As anyone who’s ever done it can tell you, breastfeeding is exhausting. Within an hour of birth, you should begin breastfeeding your baby and continue feeding about 8 to 12 times per day for the first few weeks, according to La Leche League International. Until breastfeeding is well established and they’re regaining their birth weight, newborns shouldn’t go more than 4 hours between feedings. (That means you may need to wake them up to eat occasionally.)
As your little one gets older and your milk supply increases, they’ll be able to eat more in a single feeding. It’s also when you may be able to identify a more predictable feeding routine.
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Just like nursing infants, it’s now recommended that bottle-fed newborns eat on demand, typically about every 2 to 3 hours. For example, an average daily feeding schedule may look like this:
- Newborn: Bottle-feed every 2 to 3 hours
- Around 2 months: Bottle-feed every 3 to 4 hours
- By 4 to 6 months: Bottle-feed every 4 to 5 hours
Keep in mind that every baby is unique. Different babies will have different routines and preferences, along with other elements that affect the frequency of feedings.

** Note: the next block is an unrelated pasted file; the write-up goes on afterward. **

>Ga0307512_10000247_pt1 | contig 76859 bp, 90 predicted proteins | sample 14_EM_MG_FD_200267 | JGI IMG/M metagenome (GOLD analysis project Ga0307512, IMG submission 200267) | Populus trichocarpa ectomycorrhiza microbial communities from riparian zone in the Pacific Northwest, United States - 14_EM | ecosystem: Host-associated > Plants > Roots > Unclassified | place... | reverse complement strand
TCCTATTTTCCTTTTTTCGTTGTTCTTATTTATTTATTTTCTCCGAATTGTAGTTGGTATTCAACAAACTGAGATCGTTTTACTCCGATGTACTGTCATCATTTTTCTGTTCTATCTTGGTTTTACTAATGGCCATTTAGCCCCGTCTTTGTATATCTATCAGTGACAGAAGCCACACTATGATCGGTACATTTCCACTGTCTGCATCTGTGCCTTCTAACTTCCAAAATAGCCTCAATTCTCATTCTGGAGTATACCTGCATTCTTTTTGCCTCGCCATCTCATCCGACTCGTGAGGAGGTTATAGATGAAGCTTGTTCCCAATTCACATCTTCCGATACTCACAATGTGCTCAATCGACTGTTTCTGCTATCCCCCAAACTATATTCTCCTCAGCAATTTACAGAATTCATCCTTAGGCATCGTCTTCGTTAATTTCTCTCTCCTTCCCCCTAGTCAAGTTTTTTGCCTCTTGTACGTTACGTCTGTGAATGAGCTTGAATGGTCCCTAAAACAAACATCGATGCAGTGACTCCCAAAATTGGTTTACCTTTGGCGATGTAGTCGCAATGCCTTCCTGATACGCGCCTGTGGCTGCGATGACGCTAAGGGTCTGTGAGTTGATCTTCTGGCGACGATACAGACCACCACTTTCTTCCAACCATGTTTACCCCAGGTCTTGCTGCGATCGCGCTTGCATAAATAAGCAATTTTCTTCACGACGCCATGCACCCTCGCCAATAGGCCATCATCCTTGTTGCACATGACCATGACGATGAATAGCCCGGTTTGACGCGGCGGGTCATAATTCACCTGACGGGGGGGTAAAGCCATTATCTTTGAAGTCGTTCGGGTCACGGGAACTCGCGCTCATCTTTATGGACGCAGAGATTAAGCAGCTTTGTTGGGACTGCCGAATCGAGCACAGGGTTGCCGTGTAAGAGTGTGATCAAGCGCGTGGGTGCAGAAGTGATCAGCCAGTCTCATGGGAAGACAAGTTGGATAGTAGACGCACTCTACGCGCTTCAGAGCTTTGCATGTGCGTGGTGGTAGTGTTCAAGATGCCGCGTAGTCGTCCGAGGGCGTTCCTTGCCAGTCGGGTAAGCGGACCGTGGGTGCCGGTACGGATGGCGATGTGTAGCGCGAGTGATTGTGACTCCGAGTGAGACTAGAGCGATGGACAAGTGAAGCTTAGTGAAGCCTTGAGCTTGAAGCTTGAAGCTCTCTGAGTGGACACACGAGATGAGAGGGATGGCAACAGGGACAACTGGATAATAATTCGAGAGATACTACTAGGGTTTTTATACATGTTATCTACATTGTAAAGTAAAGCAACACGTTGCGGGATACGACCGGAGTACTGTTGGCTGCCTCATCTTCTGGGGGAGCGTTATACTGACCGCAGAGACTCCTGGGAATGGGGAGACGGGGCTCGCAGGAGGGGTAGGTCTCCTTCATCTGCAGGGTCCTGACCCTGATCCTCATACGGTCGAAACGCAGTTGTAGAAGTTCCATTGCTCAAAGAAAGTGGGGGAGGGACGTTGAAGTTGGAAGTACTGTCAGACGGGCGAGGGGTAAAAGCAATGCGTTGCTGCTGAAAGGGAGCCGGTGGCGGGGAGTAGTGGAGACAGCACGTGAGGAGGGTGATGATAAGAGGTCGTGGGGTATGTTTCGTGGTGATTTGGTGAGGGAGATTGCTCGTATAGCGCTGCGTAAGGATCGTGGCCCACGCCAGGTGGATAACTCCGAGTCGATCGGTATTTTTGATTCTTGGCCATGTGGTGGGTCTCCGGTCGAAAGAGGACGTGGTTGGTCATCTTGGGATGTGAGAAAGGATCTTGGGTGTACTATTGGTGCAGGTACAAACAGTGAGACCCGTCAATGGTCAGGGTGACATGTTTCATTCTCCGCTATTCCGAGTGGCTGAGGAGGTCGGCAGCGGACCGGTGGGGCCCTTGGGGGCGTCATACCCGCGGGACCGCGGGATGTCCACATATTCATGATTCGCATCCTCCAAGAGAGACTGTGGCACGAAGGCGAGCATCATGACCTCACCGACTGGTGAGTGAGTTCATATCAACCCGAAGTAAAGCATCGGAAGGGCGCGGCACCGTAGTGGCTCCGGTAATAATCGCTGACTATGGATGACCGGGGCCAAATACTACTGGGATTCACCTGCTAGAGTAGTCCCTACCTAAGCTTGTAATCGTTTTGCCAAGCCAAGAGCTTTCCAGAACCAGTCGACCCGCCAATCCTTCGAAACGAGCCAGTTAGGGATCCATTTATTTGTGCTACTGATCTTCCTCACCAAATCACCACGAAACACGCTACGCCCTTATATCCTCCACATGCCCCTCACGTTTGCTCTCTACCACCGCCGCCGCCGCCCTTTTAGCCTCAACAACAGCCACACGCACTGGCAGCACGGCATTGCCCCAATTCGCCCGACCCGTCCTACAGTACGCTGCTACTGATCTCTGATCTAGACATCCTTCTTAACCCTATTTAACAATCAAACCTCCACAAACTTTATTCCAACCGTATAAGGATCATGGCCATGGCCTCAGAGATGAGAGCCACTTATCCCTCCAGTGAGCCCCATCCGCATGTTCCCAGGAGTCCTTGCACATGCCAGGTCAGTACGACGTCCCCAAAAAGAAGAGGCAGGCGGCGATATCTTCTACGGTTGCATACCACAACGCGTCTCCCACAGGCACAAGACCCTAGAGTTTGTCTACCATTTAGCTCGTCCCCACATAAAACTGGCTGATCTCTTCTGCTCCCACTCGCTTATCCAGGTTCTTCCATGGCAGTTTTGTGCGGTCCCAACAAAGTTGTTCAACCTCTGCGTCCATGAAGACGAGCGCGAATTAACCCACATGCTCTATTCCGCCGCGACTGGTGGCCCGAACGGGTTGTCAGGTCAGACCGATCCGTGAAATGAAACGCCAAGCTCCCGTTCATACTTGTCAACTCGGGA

Tips for both breastfed and bottle-fed babies
- Adapt to your baby’s unique needs. Preemies or babies with reflux may need to follow an adjusted feeding pattern. Work with your pediatrician to determine what is best.
- Never put baby cereal in a bottle. Not only is a newborn’s digestive system ill-equipped to handle it until about 4 to 6 months of age, but it also creates a potential choking hazard.
- Avoid giving babies any fluids except formula or breast milk until they’re at least a year old. Juice and cow’s milk can upset an infant’s immature digestive system and don’t provide the appropriate nutrients anyway. Water can be given around 6 months when you begin offering a cup.
How will I know if my 0 to 3-month-old baby is hungry?
For babies with certain medical issues or those born prematurely, scheduled feeding sessions may be necessary. However, for most healthy, full-term newborns, caregivers should watch their baby (instead of the clock) for hunger cues. This is known as feeding on demand, or responsive feeding.
As you get to know your baby better, you’ll start to recognize their individual hunger cues. This can help you get your baby fed and comforted before they even start fussing. Here are some common signs that your baby might be ready to eat: